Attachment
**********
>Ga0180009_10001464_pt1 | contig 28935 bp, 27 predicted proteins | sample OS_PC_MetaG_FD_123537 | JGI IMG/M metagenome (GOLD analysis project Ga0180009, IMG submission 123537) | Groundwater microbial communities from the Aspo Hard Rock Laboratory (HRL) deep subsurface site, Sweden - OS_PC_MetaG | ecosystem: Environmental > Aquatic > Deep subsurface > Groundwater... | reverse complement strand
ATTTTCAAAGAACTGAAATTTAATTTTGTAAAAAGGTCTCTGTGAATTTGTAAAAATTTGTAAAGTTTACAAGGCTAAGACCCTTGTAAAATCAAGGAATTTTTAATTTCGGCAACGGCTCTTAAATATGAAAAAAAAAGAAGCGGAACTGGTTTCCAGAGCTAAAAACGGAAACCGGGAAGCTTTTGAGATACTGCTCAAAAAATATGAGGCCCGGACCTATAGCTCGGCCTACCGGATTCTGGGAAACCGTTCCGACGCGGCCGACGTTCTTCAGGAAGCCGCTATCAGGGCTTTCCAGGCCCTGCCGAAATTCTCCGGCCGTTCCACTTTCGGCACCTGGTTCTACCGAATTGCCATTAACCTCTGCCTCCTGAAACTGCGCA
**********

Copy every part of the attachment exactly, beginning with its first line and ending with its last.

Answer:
>Ga0180009_10001464_pt1 | contig 28935 bp, 27 predicted proteins | sample OS_PC_MetaG_FD_123537 | JGI IMG/M metagenome (GOLD analysis project Ga0180009, IMG submission 123537) | Groundwater microbial communities from the Aspo Hard Rock Laboratory (HRL) deep subsurface site, Sweden - OS_PC_MetaG | ecosystem: Environmental > Aquatic > Deep subsurface > Groundwater... | reverse complement strand
ATTTTCAAAGAACTGAAATTTAATTTTGTAAAAAGGTCTCTGTGAATTTGTAAAAATTTGTAAAGTTTACAAGGCTAAGACCCTTGTAAAATCAAGGAATTTTTAATTTCGGCAACGGCTCTTAAATATGAAAAAAAAAGAAGCGGAACTGGTTTCCAGAGCTAAAAACGGAAACCGGGAAGCTTTTGAGATACTGCTCAAAAAATATGAGGCCCGGACCTATAGCTCGGCCTACCGGATTCTGGGAAACCGTTCCGACGCGGCCGACGTTCTTCAGGAAGCCGCTATCAGGGCTTTCCAGGCCCTGCCGAAATTCTCCGGCCGTTCCACTTTCGGCACCTGGTTCTACCGAATTGCCATTAACCTCTGCCTCCTGAAACTGCGCA